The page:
Another type of gasoline sometimes referred to as vaporizing oil or power kerosene is primarily intended as a gasoline for agricultural tractors and is, in effect, a low-volatility (higher boiling) gasoline. For reliable operation, such a gasoline must not be prone to deposit formation (sediment or gum) and the residue on evaporation (ASTM D-381, IP 131) must, therefore, be low. The volatility of vaporizing oil is, as for regular gasoline, assessed by the distillation test (ASTM D-86, IP 123), the requirement normally being controlled by the percentages boiling at 160°C and 200°C (320°F and 392°F).

Because of the lower volatility of vaporizing oil compared with that of gasoline, a relatively high proportion of aromatics (ASTM D-4420) may be necessary to maintain the octane number although unsaturated hydrocarbons may also be used in proportions compatible with stability requirements.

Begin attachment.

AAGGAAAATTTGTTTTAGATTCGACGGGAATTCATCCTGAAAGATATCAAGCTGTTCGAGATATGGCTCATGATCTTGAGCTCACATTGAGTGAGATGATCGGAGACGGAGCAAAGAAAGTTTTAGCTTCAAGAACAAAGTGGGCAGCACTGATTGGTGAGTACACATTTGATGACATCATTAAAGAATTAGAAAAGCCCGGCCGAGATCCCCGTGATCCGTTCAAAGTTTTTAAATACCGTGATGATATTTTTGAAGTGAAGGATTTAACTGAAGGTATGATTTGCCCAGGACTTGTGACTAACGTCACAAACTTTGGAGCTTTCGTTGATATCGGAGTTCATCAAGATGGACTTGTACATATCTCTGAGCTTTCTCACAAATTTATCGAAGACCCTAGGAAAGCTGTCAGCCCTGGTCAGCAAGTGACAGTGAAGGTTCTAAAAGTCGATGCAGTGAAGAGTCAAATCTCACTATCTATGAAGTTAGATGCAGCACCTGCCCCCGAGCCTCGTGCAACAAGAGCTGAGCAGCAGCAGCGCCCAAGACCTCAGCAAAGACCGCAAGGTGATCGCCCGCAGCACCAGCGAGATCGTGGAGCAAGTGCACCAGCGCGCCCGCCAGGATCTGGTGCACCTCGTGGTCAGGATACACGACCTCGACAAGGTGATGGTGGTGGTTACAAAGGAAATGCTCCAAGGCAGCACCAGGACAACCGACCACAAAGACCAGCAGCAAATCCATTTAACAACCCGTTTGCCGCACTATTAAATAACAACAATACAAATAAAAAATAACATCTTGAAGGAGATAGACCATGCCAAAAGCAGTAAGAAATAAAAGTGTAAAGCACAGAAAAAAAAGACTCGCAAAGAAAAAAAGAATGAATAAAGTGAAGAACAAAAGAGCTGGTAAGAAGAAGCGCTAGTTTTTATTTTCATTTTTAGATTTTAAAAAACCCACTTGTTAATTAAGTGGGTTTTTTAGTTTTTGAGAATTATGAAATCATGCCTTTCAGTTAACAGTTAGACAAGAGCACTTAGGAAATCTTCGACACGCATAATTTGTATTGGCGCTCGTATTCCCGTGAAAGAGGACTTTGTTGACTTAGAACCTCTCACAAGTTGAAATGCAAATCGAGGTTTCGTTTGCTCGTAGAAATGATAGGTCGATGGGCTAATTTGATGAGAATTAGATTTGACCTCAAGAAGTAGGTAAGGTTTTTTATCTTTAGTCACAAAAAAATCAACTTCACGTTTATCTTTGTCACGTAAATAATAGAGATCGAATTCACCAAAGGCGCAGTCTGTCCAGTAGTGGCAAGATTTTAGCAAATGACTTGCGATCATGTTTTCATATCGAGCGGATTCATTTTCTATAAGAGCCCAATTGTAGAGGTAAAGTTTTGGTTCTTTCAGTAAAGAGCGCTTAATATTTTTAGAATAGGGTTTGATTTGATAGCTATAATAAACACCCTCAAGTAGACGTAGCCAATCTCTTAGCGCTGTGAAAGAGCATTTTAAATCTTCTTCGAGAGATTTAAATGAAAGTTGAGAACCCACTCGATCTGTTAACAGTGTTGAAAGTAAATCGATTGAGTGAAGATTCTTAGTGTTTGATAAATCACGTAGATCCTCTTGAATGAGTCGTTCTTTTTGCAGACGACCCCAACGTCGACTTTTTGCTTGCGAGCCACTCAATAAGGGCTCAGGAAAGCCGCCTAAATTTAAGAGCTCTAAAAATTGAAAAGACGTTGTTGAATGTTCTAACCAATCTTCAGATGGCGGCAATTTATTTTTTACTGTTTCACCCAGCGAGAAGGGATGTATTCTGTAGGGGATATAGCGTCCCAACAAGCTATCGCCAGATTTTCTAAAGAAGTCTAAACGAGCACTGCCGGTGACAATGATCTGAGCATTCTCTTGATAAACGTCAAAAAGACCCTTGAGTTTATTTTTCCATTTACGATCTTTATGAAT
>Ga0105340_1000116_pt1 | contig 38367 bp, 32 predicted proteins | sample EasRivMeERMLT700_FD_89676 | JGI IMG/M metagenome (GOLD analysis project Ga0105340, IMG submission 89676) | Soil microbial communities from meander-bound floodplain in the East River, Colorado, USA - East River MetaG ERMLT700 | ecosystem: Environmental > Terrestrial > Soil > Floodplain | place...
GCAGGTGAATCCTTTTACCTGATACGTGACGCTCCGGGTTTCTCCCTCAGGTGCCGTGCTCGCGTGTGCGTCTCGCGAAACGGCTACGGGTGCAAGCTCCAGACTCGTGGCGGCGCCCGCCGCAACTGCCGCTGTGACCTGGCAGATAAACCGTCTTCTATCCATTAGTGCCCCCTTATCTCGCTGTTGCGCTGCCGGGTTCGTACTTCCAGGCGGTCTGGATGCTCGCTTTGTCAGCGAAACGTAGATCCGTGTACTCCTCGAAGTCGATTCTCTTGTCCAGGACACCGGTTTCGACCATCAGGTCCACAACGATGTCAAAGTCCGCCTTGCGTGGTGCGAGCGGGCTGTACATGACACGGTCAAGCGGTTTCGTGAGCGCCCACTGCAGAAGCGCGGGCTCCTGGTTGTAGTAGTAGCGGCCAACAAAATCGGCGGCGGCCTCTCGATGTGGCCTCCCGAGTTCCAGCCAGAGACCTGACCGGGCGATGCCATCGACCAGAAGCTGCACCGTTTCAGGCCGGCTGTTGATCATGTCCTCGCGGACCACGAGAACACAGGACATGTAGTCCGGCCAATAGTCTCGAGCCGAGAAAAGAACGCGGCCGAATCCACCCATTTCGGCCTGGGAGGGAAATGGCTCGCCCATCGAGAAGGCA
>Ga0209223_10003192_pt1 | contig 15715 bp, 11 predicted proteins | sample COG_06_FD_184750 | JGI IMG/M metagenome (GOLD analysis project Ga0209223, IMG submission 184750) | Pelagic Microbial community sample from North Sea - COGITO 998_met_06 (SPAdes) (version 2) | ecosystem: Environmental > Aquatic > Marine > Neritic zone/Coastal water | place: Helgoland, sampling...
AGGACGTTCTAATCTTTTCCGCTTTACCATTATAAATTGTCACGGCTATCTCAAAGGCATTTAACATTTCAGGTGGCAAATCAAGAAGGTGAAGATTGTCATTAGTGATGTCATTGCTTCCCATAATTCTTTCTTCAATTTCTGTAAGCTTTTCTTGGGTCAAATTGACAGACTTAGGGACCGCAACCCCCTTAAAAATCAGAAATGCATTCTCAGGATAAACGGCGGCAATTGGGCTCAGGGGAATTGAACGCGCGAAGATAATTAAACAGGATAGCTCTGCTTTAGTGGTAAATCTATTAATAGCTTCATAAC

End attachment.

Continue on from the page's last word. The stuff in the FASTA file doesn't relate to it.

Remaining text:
However, the presence of unsaturated constituents must be carefully monitored because of the potential for incompatibility through the formation of sediment and gum. Other tests include flash point (closed cup method: ASTM D-56, ASTM D-93, ASTM D-3828, 6450, IP 34, IP 94, IP 303; open cup method: ASTM D-92, ASTM D-1310, IP 36), sulfur content (ASTM D-1266, IP 107), corrosion (ASTM D-l30, ASTM D-849, IP 154), octane number (ASTM D-2699, ASTM D-2700, ASTM D-2885, IP 236, IP 237), and residue on evaporation (ASTM D-381, ASTM D-1353, IP 131).